I cannot tell you what tomorrow will look like. Whether you’ll find relief from the symptoms of a mental illness, or you’ll continue on in difficulty for the remainder of your days. I cannot tell you that it will get easier, or more difficult, or stay the same. I have so little to offer in terms of insight, as I’m very much still living with symptoms and so new to addressing them, that to tell you precisely what you ought to do would be unloving. I have at times experienced great healing, and at other times, much disappointment. I make a terrible tour guide, but I hope to be a decent travel companion.
And as someone travelling this road with you I would like to remind you that Jesus sees you and Jesus loves you.
He sees when you push through your anxiety with great difficulty so that you might maintain regular fellowship with the church, and when you’re depressed but still place your hope in His faithfulness, and when you strive to stay alive despite life’s difficulties, and when you pursue moderation in all things, and when you’re vulnerable with your friends and neighbors, and when you take time to relate with people who are experiencing what you’re experiencing, and when you lift your eyes to the heavens and say “Thank you!” when you may not have as much to be thankful for as others.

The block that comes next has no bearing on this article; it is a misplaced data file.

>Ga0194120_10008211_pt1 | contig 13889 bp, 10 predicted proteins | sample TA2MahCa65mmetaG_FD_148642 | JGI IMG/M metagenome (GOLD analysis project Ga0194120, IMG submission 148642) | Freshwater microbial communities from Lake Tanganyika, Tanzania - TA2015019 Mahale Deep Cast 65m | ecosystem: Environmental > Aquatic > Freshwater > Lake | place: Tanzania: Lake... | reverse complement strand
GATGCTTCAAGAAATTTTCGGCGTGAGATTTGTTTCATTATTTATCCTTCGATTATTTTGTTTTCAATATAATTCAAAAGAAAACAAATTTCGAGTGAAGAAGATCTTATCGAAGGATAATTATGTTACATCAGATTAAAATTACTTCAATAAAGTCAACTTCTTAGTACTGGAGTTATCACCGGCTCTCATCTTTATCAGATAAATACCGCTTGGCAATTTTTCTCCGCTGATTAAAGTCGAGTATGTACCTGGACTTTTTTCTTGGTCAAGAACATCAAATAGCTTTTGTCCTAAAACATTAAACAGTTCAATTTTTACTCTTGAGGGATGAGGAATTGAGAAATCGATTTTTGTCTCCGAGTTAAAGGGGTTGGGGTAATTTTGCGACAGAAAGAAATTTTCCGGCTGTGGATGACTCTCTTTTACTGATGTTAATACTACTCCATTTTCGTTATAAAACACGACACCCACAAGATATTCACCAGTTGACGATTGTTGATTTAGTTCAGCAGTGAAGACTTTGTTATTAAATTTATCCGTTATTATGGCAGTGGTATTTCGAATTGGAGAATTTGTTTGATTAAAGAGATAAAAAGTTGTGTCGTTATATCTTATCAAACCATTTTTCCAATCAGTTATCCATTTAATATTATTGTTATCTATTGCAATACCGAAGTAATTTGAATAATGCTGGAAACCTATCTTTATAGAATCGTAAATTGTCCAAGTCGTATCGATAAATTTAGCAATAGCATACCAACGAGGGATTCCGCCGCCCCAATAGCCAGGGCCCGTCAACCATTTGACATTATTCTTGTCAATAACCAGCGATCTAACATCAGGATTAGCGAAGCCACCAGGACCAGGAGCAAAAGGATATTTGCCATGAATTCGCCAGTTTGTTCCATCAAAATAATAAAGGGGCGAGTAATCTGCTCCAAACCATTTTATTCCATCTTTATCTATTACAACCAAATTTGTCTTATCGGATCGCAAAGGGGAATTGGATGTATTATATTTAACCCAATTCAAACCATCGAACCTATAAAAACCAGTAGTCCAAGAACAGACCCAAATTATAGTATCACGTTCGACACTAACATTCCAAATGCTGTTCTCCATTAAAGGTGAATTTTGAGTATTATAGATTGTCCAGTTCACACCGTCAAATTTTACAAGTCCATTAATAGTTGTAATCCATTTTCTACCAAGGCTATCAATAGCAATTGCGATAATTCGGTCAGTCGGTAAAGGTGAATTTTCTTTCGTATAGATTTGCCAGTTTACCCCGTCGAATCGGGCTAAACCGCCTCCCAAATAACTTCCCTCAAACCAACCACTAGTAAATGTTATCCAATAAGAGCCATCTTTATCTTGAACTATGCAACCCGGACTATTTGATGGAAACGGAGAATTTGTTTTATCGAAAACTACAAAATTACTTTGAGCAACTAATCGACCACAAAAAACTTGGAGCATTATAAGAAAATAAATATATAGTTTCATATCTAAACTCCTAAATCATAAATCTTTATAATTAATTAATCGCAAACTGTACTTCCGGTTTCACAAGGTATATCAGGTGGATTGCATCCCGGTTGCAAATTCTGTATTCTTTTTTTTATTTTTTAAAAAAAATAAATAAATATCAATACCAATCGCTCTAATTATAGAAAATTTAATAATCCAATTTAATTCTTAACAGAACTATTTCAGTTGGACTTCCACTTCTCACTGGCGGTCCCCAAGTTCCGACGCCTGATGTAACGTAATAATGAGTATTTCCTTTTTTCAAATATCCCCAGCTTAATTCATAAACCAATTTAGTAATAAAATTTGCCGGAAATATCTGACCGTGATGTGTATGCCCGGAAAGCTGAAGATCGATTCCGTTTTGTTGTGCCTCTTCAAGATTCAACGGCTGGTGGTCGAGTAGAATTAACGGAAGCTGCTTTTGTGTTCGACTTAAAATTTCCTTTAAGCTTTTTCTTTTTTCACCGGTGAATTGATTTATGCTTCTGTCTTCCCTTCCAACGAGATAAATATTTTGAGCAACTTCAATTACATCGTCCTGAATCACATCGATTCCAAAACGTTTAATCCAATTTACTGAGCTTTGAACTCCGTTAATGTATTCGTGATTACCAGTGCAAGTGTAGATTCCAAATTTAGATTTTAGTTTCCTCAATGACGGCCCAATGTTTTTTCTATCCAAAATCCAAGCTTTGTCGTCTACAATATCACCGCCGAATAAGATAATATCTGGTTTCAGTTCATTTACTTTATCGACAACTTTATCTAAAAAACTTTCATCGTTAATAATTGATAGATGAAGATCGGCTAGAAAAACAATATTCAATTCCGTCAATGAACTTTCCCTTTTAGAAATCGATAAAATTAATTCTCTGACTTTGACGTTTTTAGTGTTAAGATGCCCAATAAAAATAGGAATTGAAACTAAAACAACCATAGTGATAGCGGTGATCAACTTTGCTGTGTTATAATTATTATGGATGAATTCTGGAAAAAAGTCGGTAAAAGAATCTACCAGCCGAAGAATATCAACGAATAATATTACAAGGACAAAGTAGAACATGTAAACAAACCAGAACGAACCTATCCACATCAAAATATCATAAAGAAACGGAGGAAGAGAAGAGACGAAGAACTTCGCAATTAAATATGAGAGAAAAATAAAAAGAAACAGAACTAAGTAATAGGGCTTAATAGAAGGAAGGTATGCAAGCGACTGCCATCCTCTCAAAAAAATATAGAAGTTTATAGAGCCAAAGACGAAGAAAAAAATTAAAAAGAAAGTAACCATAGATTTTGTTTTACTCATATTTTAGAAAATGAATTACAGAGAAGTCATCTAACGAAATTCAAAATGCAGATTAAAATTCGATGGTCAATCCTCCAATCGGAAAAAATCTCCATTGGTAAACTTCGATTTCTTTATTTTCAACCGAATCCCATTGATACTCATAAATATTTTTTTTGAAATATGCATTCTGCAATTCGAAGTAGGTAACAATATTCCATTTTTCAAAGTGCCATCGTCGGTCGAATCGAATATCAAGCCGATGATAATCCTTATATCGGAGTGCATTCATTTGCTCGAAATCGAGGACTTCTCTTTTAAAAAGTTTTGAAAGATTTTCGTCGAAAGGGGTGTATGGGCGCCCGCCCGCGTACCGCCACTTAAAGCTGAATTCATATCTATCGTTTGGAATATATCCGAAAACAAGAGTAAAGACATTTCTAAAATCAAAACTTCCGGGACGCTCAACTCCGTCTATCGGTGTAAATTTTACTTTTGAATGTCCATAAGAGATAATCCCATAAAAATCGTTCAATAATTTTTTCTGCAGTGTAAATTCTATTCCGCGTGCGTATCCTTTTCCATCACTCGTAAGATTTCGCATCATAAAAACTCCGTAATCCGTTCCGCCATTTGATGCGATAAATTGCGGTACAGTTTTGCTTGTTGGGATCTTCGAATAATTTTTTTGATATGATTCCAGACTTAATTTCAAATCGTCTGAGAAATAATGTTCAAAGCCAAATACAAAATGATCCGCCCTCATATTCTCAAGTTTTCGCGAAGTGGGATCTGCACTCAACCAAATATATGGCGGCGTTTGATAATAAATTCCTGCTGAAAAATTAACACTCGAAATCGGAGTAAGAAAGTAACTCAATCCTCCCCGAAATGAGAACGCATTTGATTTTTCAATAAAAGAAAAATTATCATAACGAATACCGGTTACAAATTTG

And He loves you.
He sees when you’ve succumbed to a depression bordering on faithlessness, or when you’ve been trapped in anxieties that keep you isolated from needed community, or when you’ve been tempted to take more than the recommended dose, or taken more than the recommended dose, or when you’ve numbed the pain with drugs and alcohol, or when you’ve said okay when you weren’t okay, or when you’ve shamed people for struggling with the same thing that you struggle with, or when you point your finger in the sky and say “Not fair!” though you are on the receiving end of tremendous grace and mercy.
And He loves you.
The same way he loved you yesterday, and loves you today, and will love you tomorrow.
Jesus loves us.